Beyond BCS implications, there's the Heisman Trophy race, which many now believe is Oregon quarterback Dennis Dixon's to lose. Dixon is the nation's fourth-rated passer, and the dual-threat QB leads an offense averaging 511 yards and nearly 43 points per game -- numbers compiled without the benefit of a schedule padded with directional schools and I-AA patsies.
That certainly gets an opponent's attention, particularly an opposing defense looking to distinguish itself on a national stage.
"It would be great to ruin his Heisman Trophy campaign and to knock off the No. 2 team in the country -- that's something you dream about," Arizona senior linebacker Spencer Larsen said. "But they're going to have a chip on their shoulders. I'm sure they're confused about what happened last year, and they are going to come in here wanting revenge."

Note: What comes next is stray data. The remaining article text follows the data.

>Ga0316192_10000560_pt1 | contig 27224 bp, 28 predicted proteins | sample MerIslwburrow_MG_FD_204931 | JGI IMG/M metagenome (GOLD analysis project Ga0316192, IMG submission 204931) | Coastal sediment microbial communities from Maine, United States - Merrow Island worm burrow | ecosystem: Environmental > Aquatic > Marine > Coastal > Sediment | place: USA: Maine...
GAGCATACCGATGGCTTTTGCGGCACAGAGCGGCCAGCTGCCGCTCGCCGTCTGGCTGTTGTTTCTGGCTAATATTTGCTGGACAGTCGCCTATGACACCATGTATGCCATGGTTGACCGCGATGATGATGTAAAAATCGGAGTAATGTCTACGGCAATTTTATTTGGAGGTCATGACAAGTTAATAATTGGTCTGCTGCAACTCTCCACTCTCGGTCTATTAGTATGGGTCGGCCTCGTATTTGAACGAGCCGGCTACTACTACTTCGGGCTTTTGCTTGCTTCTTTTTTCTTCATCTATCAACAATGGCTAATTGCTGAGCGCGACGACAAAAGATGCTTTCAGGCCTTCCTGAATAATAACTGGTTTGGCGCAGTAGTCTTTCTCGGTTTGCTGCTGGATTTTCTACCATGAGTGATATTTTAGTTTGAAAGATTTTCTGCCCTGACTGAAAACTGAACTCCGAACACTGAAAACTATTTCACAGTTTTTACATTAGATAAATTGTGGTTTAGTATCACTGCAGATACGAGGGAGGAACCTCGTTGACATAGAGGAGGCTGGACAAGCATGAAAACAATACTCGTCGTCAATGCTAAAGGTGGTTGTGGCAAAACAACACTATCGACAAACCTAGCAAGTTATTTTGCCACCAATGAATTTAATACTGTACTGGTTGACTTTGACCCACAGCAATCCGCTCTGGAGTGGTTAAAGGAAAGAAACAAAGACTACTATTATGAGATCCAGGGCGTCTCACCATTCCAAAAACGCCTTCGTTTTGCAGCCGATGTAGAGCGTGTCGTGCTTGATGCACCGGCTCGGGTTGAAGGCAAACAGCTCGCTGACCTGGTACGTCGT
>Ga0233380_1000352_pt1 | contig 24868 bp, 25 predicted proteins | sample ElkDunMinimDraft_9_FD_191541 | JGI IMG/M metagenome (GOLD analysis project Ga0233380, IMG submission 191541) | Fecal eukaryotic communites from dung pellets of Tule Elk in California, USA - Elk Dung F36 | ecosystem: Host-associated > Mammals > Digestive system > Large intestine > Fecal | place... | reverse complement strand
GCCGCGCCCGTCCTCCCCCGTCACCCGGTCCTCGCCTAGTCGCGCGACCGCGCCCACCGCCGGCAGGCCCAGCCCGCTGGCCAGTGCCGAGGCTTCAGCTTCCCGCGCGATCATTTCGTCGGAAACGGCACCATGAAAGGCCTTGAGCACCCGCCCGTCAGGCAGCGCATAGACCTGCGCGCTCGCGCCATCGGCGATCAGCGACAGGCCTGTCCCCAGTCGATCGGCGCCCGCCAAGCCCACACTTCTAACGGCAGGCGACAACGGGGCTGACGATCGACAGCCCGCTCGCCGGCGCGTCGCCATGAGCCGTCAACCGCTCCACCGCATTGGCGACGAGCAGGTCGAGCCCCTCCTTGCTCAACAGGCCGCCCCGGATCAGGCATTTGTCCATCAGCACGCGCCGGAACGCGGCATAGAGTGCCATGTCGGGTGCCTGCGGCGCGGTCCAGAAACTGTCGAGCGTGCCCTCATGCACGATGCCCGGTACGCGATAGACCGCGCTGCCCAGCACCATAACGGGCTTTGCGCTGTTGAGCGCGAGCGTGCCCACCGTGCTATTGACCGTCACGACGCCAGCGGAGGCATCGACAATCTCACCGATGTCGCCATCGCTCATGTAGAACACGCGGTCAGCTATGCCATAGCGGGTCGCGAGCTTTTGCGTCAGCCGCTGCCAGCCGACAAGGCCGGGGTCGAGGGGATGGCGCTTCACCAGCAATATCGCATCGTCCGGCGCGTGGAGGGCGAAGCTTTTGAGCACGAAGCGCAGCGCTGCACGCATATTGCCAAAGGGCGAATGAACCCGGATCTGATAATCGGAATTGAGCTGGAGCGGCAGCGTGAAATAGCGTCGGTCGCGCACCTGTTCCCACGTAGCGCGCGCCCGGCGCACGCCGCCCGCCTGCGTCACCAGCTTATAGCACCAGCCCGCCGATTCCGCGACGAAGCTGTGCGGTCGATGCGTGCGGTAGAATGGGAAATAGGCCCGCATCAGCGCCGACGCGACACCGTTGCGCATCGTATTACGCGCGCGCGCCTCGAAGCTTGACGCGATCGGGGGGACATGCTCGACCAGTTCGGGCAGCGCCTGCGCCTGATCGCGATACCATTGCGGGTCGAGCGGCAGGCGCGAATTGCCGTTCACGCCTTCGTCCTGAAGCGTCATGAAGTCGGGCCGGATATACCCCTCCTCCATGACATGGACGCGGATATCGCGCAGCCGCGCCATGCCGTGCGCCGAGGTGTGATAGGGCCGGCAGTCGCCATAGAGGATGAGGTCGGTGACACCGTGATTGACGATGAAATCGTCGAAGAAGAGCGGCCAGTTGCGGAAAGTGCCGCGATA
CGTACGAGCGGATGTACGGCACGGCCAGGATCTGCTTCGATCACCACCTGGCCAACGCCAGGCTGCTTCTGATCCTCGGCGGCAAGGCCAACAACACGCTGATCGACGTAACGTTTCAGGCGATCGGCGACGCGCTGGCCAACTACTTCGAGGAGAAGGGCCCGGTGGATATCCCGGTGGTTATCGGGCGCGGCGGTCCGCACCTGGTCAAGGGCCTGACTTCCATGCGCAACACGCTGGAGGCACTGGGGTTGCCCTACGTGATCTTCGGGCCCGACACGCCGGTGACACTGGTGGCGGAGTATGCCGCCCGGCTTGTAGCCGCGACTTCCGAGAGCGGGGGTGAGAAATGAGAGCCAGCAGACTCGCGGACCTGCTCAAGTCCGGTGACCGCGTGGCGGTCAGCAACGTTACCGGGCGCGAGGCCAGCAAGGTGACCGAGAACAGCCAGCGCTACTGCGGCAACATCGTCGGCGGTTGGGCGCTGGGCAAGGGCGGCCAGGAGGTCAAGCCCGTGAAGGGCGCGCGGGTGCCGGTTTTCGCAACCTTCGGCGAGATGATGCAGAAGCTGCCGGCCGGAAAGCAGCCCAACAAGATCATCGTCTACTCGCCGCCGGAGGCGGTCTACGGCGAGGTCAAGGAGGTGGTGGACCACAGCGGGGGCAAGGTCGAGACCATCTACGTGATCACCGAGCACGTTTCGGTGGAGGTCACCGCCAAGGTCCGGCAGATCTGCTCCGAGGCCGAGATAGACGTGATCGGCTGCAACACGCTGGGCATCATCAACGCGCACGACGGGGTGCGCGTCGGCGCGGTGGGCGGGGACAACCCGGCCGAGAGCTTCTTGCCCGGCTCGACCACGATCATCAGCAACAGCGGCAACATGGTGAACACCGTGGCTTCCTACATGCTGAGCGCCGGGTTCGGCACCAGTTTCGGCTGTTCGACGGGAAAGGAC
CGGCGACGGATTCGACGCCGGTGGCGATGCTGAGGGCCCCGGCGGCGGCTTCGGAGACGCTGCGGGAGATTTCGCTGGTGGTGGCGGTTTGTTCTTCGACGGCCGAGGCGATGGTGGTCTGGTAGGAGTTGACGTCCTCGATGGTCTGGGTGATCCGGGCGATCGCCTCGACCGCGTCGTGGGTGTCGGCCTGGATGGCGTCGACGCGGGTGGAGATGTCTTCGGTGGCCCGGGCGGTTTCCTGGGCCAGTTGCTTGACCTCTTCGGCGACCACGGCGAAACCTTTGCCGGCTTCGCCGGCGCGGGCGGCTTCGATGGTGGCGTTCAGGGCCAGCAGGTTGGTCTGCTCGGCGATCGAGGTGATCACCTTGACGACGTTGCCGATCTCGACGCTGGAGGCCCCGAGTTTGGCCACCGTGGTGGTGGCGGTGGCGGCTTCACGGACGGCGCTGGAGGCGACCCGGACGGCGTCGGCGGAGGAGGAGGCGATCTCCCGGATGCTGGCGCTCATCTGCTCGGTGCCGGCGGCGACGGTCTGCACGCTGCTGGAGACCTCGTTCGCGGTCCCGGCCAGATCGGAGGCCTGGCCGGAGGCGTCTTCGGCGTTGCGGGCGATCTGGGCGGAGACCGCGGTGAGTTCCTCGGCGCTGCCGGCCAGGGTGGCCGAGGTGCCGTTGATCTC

Therein lies another source of pregame tension.
Larsen counts last year's win over the Ducks as one of the highlights of his career. For Dixon and his teammates, it was a decided embarrassment. The Ducks turned the ball over six times, including three Dixon interceptions, and surrendered 230 yards rushing in a white-flag effort against one of the nation's worst running teams. It became the second loss of a dreary four-game Oregon slide that was capped by a humiliating 38-8 defeat to BYU in the Las Vegas Bowl.
That spiral into the muck was lowlighted by Dixon's benching and teamwide dissension.